While he was in England Rex married and started a family. That was all to the good but he also fell under a strange spell. He seems to have passed through a period of absolute nihilism. Most unlike him. Unlike even his occasional or ordinary fits of depression. Rex was often impressionable. But this was something different. He wasnít addicted to blind practical enthusiasms, but in this case he fell for something. Now sometimes an irreligious man falls for gross superstition; so he, a man generally uncommitted, fell of all things for Douglasí Social Credit. He was hardly off the boat on his return when he announced that New Zealandís hope of escape from the Depression lay in inviting Major Douglas out here as an advisor. Now this was no great message to bring from abroad [laughter]. The county was deluged with Douglasite outpourings, infested with its devotees. You couldnít get down the street for them, one explaining that Douglasism was a form of Communism, the other that it was a form of the very strictest anti-Communism, one explaining that Douglas would soon be called into conference in Moscow, the other explaining that Moscow was the iniquitous centre which must be wiped out. At every lamppost someone would pin you down while he popped imaginary cheques into mythical banks, then ducked round the back to espy the banker creating credit [laughter]. And you had to go with him all the way. It wasnít any use asking silly questions like, ĎWhat happens if the cheque bounces?í, the Douglasite would just tell you.

Not only did I (and I speak frankly) regard Rexís new doctrine as a commonplace, I even regarded it as a form of betrayal. Later I modified this view. Looking back I saw that he had not perhaps really ever subscribed to the basic philosophies of the Labour movement as I had done and Firth had done, pretty wholeheartedly. So I absolved him of deliberate betrayal. But if it wasnít a betrayal I still thought it was damn nonsense and I still do. We became very good friends again but it was never quite the same. And good friends we remained until I saw him for the last time nine days before he died.

Here is a poem that he sent to me in 1932 when he was still wrestling with these Ďnew economicsí as they were called. I look back on it today and I thought, well I feel that with all diffidence (I say this without unkindness to him or without any credit to myself, purely realistically), I think it was a sort of partial acknowledgement that I was going the right way and he the wrong way; that it represented something of a parting of the ways in a way for him. Itís called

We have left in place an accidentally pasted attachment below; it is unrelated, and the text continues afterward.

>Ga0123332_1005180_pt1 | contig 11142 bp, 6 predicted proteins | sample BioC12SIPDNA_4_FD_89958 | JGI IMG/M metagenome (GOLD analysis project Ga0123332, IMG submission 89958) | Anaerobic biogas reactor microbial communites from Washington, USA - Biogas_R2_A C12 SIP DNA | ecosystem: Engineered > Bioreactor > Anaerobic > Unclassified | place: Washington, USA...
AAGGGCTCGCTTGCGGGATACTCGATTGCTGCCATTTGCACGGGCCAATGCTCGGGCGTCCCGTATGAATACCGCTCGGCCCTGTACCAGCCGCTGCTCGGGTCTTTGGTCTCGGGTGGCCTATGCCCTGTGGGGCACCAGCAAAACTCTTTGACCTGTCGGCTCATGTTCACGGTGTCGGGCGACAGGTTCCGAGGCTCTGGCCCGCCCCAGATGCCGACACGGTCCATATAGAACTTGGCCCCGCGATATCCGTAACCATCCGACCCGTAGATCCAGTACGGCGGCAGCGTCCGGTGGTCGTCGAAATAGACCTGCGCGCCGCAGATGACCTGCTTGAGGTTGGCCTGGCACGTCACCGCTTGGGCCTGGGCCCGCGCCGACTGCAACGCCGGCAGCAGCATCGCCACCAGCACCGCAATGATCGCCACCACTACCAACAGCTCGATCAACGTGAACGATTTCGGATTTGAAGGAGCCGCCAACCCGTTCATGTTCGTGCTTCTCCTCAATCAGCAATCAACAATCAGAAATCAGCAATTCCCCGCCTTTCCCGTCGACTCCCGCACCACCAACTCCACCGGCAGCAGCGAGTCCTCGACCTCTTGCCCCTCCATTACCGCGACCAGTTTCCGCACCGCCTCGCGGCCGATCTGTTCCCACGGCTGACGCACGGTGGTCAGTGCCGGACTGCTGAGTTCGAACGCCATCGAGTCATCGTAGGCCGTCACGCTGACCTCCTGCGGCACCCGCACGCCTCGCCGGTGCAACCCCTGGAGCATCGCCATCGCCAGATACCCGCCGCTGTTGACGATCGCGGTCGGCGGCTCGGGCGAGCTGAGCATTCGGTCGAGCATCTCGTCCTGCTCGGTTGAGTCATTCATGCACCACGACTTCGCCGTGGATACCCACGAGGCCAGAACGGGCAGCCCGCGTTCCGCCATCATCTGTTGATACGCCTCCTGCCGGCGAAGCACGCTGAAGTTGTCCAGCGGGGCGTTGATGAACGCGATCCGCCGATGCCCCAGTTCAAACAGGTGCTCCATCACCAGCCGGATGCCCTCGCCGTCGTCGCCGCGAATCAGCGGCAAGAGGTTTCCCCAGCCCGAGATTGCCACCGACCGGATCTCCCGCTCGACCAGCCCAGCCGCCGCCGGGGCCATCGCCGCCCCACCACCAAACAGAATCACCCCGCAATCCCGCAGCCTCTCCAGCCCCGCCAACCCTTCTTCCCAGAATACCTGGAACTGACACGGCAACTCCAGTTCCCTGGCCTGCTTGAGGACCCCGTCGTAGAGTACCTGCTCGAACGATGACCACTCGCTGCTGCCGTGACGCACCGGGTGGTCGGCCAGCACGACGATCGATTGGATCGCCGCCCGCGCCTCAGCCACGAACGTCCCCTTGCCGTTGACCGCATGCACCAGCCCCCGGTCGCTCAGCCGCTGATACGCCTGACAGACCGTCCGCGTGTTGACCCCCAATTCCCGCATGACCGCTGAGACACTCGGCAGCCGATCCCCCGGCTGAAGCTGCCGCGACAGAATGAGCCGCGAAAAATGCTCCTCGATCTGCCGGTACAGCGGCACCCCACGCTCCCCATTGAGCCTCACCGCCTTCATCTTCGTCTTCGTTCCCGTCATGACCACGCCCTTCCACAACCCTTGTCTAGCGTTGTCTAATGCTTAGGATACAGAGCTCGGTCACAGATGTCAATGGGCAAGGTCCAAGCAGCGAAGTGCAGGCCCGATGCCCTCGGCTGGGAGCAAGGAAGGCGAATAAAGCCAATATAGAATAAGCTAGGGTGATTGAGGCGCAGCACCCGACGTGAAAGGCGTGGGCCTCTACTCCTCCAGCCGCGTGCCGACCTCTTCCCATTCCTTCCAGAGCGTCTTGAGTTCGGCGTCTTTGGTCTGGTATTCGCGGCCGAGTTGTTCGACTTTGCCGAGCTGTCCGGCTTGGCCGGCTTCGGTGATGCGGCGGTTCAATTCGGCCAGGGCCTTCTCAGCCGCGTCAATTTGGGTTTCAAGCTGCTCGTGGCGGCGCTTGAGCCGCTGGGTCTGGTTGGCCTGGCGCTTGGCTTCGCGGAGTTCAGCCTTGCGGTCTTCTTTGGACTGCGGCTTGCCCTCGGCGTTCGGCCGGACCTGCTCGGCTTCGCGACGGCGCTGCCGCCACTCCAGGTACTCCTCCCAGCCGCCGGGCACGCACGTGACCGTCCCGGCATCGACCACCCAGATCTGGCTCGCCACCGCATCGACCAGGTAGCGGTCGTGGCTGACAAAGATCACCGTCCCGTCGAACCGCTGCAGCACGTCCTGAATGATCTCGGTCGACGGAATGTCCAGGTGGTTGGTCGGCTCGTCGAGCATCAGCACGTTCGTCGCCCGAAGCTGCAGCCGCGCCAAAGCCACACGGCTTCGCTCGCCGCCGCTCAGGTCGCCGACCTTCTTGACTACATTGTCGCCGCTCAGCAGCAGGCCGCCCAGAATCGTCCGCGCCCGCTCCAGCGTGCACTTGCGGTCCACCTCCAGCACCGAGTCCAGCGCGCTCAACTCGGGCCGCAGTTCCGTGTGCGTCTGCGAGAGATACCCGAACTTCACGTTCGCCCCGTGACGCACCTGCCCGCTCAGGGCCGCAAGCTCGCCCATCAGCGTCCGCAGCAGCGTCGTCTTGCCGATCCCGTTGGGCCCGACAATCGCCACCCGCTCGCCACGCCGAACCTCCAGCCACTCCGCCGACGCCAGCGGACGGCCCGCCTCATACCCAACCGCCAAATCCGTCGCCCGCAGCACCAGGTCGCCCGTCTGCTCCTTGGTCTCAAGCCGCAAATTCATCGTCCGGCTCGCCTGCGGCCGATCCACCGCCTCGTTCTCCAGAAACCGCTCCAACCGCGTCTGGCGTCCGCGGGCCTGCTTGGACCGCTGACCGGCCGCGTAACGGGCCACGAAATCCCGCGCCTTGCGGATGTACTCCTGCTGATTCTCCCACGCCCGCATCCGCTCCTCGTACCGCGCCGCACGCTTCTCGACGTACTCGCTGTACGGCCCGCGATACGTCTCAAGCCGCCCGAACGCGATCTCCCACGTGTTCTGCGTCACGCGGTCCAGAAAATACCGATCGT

Lines for a Revolutionary

(to R.A.K.Mason)

It is permissible that we should grieve
    for a remediable wrong and mortal woe:
the death of sons, lost youth and ruined crops,
    tempest and drought, all that the gods bestow.

For such take comfort: call to mind the dead
    whom we have loved, how bravely they drew breath,
and with such splendour loved and sang that still
    they live in us, and give the lie to death.

For those wrongs that rogues and fools contrive
    for our disquiet, to bend us to their will -
suffer them if you must, but do not grieve:
    not tears, but lead, best heals the tyrantís ill

And if you lack the strength of arms and numbers
    spit out your hatred, sear them with your scorn
suffer no hurt while you have breath and spleen
    loosen your wrath, speak fire but do not mourn.

Anon, we shed this troubled garment of earth:
    let us remember, you and I, how strong
how valiant were the dead: let us put on
    such pride as theirs, and suffer no manís wrong.

Well, when I began to write this talk, I felt that Iíd have too little to fill it out and I expanded the first part. Too late, I find I had enough material not for a talk but for a series, so now I must say a few things in haste briefly and in confusion. First, Iíd have loved to have described the background. What a tumultuous and uproarious life this city has led, just recently say, within the lives of the oldest men living. Since the days when the troops, as Iíve been told, were dragged from the grog shops and the whore shops and lashed down the road to Drury to fight a war they knew to be iniquitous. One of the first things I remember was Masseyís Cossacks riding into town, much to my approval at the time, I was a great Massey man at that time, Iíve changed a little since. Then the strikers used to file into the Trades Hall at night and pile up their weapons before they lay down on their palliasses round the walls. The gunboat lay at the wharf with the guns turned on the town. Then the Great War, the exaltation when the expeditionary force went off to Samoa and the first men went overseas. And the casualty lists of the men coming through. These were men (Iím just speaking for myself) often whom I had been to school with, often just a little ahead of me. Then the sort of dogged persistence in the war; from exaltation then subsequently that incredible post-war disillusionment. But before that things had been stirred up particularly by the Irish Rebellion and the Russian Revolution. Some of those things were very close to us. I remember quite recently a friend of mine (might have been any one of us) saying how well she remembered (just an ordinary Aucklander) how well she remembered getting a letter from Home with a photograph of her cousin and the news that a mob of drunken Black and Tans had been turned loose in the town and had shot her cousin down as the child stood on the doorstep. Then there was the little Slump and the Samoan trouble and the shooting of Tamasesei in that most rotten of all evil things that ever happened regarding this country. And of course there was the Depression, the Queen Street route strewn with smashed windows and trails of loot hanging out like ends of sausages. I didnít myself see that done but I did get the wheeze that Karangahape Road was going to be done over the next night and I was fortunate enough to be up there [laughter] and stayed there thoroughly enjoying myself, I must admit, until I noticed that the line of marines was clearing the street with fixed bayonets and I donít know anything of what happened after that.